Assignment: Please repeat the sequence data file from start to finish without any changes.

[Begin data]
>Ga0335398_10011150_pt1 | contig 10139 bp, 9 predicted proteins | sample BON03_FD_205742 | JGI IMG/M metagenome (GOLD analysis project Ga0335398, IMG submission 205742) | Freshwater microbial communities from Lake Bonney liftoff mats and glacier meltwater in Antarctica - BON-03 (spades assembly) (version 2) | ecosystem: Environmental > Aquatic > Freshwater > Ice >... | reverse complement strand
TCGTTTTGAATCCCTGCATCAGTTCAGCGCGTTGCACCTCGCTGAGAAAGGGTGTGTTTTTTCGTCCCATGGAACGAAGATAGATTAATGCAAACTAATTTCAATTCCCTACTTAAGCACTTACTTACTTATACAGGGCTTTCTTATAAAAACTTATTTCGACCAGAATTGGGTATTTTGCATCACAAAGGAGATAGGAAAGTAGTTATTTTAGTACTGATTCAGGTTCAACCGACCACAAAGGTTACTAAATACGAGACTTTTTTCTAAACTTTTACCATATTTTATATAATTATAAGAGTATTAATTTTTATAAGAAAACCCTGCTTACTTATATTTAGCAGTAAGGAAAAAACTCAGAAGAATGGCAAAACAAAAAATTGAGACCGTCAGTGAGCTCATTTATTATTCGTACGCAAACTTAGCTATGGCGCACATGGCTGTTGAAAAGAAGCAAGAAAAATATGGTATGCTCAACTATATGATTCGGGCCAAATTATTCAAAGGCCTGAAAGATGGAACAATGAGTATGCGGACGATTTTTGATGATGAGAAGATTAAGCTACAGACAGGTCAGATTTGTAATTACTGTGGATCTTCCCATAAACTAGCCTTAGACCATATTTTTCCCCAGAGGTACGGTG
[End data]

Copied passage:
>Ga0335398_10011150_pt1 | contig 10139 bp, 9 predicted proteins | sample BON03_FD_205742 | JGI IMG/M metagenome (GOLD analysis project Ga0335398, IMG submission 205742) | Freshwater microbial communities from Lake Bonney liftoff mats and glacier meltwater in Antarctica - BON-03 (spades assembly) (version 2) | ecosystem: Environmental > Aquatic > Freshwater > Ice >... | reverse complement strand
TCGTTTTGAATCCCTGCATCAGTTCAGCGCGTTGCACCTCGCTGAGAAAGGGTGTGTTTTTTCGTCCCATGGAACGAAGATAGATTAATGCAAACTAATTTCAATTCCCTACTTAAGCACTTACTTACTTATACAGGGCTTTCTTATAAAAACTTATTTCGACCAGAATTGGGTATTTTGCATCACAAAGGAGATAGGAAAGTAGTTATTTTAGTACTGATTCAGGTTCAACCGACCACAAAGGTTACTAAATACGAGACTTTTTTCTAAACTTTTACCATATTTTATATAATTATAAGAGTATTAATTTTTATAAGAAAACCCTGCTTACTTATATTTAGCAGTAAGGAAAAAACTCAGAAGAATGGCAAAACAAAAAATTGAGACCGTCAGTGAGCTCATTTATTATTCGTACGCAAACTTAGCTATGGCGCACATGGCTGTTGAAAAGAAGCAAGAAAAATATGGTATGCTCAACTATATGATTCGGGCCAAATTATTCAAAGGCCTGAAAGATGGAACAATGAGTATGCGGACGATTTTTGATGATGAGAAGATTAAGCTACAGACAGGTCAGATTTGTAATTACTGTGGATCTTCCCATAAACTAGCCTTAGACCATATTTTTCCCCAGAGGTACGGTG